I am going through a divorce and our primary residence will be going up for sale next spring. We have been current on our first mortgage for quite some time but our second has had a charge-off status since Jan. 2007. My credit report notes the account as "charged off/Past due 180 days. $65,000 written off. $5,203 past due as off Jan 2007". Now from reading a lot of the past posts I understand that this may still have to be paid, presuming it's on the title still. The mortgage was originally with Greenpoint and was sold to another bank not a collections agency. If the house sells my wife and I will still have equity to walk away with even if the second is paid in full. But my questions are, do you think I could work out a lower settlement amount on the second in order to pocket more equity for me? Or will they know somehow they can collect the whole amount and force that on me? From what I have researched my understanding was if a loan is sold to another bank in this situation it's sold for less than the balance so a compromise shouldn't be out of the question. Please advise. Thx. By the way, have you ever heard of a situation where a charged-off second never had to be paid, it just disappeared?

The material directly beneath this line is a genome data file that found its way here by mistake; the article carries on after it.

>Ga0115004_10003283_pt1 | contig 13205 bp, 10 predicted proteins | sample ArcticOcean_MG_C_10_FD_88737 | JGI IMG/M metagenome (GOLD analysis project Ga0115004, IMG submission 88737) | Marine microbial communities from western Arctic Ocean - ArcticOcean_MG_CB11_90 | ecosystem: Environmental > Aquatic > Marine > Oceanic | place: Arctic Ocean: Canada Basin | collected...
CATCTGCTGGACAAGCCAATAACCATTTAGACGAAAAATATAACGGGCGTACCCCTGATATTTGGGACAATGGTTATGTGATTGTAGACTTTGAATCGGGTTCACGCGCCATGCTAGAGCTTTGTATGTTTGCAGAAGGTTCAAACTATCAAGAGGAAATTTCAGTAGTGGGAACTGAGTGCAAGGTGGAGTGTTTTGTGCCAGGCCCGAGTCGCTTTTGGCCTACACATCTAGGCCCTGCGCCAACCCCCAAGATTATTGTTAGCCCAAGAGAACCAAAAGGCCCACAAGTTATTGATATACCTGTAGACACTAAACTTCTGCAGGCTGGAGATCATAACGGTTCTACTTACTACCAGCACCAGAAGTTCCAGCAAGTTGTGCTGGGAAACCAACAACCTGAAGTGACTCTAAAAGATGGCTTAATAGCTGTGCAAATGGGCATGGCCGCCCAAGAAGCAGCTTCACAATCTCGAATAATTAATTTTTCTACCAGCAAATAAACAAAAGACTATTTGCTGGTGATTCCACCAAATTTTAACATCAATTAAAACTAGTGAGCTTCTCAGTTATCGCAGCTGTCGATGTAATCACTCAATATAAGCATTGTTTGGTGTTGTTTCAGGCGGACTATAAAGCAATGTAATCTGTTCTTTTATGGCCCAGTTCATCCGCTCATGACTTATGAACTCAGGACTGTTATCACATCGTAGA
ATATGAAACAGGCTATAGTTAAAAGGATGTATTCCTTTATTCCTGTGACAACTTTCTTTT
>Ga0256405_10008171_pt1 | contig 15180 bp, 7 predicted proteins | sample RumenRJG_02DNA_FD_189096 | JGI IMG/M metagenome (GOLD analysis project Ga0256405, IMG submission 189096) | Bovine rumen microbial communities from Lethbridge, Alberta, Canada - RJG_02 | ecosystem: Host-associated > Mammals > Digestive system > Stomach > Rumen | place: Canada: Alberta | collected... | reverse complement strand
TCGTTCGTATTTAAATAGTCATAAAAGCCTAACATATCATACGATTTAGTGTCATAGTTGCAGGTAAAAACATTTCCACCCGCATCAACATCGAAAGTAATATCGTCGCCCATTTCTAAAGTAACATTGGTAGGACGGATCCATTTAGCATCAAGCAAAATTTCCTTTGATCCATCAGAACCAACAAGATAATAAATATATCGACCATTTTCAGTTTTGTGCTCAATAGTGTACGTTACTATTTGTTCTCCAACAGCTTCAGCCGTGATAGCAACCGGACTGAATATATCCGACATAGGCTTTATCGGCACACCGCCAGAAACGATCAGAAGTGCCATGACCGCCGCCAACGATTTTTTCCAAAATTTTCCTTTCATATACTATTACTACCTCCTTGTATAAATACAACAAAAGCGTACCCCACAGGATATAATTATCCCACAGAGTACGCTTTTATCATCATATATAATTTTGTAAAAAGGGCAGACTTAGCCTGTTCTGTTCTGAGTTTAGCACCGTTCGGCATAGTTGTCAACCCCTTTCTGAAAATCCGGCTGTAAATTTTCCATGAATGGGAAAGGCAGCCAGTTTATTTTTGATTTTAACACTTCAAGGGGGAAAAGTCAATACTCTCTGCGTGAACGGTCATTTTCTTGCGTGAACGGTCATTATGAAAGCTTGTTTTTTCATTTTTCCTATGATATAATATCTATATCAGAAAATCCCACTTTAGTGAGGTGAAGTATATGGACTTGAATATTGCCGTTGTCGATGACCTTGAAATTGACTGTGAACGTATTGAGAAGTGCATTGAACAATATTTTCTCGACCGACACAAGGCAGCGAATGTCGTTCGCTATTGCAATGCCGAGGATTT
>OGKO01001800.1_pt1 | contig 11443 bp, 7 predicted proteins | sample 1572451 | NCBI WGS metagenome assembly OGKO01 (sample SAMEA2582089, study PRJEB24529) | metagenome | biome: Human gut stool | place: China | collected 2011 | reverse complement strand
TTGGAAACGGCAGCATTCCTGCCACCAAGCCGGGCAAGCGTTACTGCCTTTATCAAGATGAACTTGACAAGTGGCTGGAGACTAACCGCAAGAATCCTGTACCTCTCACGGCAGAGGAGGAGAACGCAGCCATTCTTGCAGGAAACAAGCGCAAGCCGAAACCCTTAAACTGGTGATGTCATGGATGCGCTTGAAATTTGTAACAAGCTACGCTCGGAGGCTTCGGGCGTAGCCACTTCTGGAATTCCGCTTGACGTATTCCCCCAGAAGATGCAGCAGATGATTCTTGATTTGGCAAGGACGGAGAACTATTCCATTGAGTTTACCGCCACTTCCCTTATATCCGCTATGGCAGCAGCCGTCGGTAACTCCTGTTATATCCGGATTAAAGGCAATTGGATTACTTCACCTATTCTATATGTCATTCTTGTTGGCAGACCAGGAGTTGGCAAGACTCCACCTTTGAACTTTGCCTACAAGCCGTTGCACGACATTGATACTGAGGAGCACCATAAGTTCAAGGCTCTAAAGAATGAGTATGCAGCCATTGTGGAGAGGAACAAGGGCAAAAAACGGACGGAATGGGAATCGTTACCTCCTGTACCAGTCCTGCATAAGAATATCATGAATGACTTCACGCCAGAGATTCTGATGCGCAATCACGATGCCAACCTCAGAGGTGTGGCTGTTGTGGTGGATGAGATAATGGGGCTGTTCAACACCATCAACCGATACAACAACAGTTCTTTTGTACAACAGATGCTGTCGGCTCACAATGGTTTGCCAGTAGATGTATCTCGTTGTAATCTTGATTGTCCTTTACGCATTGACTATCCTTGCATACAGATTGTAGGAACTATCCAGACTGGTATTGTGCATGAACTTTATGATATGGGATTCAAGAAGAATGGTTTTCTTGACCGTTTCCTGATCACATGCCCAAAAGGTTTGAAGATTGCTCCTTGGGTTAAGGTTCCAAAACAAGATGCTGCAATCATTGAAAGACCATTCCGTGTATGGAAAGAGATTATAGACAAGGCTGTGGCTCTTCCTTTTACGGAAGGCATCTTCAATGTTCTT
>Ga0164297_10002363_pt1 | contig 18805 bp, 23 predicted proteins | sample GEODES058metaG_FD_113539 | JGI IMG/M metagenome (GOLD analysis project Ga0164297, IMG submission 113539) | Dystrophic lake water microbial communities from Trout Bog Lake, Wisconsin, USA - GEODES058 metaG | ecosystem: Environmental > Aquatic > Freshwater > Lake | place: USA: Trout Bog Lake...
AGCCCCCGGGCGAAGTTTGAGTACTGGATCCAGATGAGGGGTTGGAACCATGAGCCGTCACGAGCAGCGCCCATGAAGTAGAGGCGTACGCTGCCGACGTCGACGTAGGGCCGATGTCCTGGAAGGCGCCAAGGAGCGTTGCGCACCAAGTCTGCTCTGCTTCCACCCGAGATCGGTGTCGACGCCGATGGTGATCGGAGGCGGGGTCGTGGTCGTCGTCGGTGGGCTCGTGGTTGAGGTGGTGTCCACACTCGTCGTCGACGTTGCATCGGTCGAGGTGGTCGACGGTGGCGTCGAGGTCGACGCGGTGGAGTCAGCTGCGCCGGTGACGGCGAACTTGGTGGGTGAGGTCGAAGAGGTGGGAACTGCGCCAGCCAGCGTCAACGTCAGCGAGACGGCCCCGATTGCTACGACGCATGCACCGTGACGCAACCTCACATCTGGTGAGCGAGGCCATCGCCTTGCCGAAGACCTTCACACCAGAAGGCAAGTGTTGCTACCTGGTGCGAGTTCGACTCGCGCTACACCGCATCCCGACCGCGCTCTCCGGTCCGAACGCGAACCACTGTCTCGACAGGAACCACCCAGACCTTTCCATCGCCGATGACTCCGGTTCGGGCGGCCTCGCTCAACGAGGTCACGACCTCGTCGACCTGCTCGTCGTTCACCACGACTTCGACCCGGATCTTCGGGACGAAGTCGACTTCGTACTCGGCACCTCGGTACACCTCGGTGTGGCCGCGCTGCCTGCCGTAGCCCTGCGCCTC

What I did not make clear in my earlier answers regarding negotiating mortgage debt, is that the negotiator on the other side will expect a financial disclosure from you and your spouse. For many consumers, the disclosure works in their favor because it shows the negotiator how weak the consumer's finances are. The negotiator takes this information to the investor and explains why he or she can get only 10, 20 or 40 cents on the dollar. No one is happy, but at least there is understanding.
You are proposing to negotiate a settlement where the negotiator would be flying blind, and a smart one will not do that.
Regarding your final question, does the junior still have a claim on the property? If the lien is stripped, perhaps in a bankruptcy, then the property is not encumbered by the junior, then there is a possibility the charged-off debt may never be collected. However, if the junior is tied to a lien on the property, I see no reason why a creditor would abandon that asset.
I hope this information helps you Find. Learn & Save.